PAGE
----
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Note: There are times when a vet visit is wise and prudent. Sometimes ear pain is not due to fungal, viral, or bacterial infections. A trip to the vet would be wise if you have any doubts. However, if you are sure this is just a run-of-the-mill ear infection, then you should try the solutions above. It is great to have them at your disposal, and it really is cost-saving. Many people have spent hundreds of dollars trying to treat chronic ear infections in their animals. Using cleaners plus the above solutions may be the answer you are looking for. In this economy, they were the answer for me.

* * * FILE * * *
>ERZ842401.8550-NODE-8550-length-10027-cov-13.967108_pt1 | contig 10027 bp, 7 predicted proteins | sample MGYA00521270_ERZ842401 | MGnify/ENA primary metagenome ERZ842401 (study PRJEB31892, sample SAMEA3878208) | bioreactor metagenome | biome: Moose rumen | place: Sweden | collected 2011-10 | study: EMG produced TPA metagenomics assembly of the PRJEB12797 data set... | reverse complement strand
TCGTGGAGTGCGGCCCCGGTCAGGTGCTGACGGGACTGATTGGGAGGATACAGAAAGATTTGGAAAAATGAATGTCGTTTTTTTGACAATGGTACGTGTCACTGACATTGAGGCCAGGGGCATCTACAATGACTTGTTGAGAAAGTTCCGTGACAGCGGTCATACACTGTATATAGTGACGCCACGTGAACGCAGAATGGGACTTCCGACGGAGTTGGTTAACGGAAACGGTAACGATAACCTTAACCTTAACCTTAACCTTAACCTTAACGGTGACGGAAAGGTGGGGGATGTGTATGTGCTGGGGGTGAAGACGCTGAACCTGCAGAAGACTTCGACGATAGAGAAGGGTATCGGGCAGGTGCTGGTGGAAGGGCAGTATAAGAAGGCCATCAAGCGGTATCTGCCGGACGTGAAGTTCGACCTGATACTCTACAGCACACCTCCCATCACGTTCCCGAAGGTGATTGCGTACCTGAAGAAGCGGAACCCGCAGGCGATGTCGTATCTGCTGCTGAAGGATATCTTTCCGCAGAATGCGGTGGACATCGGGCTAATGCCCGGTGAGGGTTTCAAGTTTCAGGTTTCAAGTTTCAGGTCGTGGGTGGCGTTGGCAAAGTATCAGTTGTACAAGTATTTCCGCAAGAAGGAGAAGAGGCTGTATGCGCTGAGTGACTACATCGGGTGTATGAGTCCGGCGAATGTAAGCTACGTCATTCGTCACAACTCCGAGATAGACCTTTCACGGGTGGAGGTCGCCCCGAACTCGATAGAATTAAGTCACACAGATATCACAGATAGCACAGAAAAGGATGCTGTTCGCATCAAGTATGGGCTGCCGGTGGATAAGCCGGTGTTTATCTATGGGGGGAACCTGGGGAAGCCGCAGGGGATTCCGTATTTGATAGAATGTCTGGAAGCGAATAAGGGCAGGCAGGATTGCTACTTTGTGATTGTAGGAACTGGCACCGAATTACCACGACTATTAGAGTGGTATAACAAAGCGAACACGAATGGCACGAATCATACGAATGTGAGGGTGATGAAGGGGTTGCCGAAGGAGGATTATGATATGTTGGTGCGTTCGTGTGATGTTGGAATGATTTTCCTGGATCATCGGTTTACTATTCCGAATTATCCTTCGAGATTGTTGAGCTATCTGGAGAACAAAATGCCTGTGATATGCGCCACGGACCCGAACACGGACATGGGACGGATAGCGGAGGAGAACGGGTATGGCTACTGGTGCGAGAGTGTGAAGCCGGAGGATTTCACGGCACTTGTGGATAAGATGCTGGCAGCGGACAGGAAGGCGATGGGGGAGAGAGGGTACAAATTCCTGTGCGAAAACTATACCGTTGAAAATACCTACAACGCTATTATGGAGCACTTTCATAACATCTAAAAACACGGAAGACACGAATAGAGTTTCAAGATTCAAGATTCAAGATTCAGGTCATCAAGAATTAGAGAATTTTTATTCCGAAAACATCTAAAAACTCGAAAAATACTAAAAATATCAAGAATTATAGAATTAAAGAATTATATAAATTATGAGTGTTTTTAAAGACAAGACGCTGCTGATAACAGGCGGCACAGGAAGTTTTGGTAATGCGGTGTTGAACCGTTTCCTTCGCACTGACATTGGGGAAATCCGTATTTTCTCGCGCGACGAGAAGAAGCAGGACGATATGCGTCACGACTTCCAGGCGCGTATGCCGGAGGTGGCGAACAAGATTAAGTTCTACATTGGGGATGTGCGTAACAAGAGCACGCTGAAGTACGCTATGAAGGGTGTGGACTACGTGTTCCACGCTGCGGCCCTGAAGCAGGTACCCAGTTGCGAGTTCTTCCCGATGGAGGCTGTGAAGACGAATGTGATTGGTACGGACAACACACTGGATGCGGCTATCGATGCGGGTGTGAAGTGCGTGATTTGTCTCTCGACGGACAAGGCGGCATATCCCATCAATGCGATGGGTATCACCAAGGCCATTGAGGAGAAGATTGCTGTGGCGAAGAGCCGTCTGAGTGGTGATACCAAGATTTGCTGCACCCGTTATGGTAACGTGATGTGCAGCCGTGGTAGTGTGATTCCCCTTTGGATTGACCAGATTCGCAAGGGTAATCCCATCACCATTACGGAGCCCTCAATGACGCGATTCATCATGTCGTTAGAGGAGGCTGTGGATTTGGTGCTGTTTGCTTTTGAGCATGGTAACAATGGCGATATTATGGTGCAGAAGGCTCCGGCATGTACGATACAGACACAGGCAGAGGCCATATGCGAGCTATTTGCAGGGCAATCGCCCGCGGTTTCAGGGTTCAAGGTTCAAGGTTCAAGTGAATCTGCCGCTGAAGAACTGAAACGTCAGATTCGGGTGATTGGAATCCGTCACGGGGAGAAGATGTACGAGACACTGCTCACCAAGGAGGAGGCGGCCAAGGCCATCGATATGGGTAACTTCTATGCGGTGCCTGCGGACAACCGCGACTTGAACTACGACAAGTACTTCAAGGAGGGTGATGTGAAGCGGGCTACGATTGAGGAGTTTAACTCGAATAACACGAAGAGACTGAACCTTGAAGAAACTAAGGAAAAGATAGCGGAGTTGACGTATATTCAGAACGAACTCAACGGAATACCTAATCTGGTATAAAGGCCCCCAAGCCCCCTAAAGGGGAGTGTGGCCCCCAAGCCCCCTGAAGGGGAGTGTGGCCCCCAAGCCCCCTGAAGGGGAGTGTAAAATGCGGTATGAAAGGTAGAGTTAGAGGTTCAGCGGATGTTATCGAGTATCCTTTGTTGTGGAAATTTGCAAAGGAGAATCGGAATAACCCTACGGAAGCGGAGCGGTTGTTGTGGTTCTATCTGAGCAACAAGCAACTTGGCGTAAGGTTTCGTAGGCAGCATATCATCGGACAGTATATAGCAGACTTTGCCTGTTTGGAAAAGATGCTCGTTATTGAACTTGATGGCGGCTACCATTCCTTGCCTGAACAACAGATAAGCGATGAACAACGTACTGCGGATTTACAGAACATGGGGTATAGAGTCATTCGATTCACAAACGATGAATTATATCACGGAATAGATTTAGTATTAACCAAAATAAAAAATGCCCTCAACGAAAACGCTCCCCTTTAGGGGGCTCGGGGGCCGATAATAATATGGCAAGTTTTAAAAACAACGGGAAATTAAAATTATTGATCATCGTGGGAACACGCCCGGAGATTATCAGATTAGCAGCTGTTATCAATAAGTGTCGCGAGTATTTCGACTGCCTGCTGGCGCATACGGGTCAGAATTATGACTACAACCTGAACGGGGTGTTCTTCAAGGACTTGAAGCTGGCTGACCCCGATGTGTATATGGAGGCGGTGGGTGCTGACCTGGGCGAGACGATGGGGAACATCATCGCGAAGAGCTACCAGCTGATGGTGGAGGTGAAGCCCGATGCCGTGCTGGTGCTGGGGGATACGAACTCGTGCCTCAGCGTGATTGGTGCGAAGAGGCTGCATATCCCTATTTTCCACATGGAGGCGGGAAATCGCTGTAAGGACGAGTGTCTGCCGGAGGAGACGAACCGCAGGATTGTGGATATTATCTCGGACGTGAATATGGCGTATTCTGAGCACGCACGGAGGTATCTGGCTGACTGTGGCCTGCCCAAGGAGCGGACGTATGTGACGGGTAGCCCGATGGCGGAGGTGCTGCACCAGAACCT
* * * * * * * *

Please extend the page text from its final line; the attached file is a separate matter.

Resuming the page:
If the wound is small and superficial (like a scrape) then you may be able to treat it by carefully cleaning the wound with a product like gentle iodine or chlorhexine. A topical ointment such as Neosporin can be applied two or three times daily until healed. Related: A checklist for your dog’s first aid kit If the laceration is deep, place a bandage or cloth over the wound to control bleeding and keep the area clean. Seek veterinary care as soon as possible as deep lacerations can become infected leading to more serious complications. For deep lacerations the veterinarian will clip and clean around the area and close the wound with sutures. A course of antibiotics are often prescribed with deep lacerations.